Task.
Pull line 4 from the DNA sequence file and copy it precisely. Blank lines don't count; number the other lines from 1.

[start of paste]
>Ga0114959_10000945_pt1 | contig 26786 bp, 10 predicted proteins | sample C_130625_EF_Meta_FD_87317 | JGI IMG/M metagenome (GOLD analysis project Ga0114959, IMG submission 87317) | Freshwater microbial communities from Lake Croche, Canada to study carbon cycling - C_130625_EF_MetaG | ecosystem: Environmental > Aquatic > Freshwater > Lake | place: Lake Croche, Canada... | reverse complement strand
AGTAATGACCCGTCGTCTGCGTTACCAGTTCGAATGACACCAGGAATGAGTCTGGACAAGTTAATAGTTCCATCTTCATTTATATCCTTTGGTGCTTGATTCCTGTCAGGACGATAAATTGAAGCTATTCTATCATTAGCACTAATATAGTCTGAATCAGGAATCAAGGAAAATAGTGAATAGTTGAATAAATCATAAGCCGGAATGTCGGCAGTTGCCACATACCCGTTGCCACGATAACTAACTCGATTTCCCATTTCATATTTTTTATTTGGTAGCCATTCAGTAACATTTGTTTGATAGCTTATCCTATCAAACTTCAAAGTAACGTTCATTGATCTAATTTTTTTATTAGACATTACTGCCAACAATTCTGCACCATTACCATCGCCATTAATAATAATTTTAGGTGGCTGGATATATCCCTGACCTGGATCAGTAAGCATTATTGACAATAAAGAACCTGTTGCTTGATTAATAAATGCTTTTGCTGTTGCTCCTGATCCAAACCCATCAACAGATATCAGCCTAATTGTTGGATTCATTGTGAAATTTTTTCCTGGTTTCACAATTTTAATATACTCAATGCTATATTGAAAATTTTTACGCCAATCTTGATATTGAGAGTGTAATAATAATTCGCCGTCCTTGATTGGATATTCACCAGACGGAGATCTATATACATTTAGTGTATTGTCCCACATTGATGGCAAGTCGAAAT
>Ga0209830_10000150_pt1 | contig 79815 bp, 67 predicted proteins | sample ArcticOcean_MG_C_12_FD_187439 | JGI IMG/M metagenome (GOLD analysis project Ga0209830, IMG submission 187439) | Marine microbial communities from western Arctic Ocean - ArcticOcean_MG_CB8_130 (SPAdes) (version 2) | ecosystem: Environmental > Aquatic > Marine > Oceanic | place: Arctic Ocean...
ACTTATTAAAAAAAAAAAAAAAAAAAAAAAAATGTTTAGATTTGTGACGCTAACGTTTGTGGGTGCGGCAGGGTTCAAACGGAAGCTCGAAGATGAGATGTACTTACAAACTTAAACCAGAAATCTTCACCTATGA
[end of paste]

ACTTATTAAAAAAAAAAAAAAAAAAAAAAAAATGTTTAGATTTGTGACGCTAACGTTTGTGGGTGCGGCAGGGTTCAAACGGAAGCTCGAAGATGAGATGTACTTACAAACTTAAACCAGAAATCTTCACCTATGA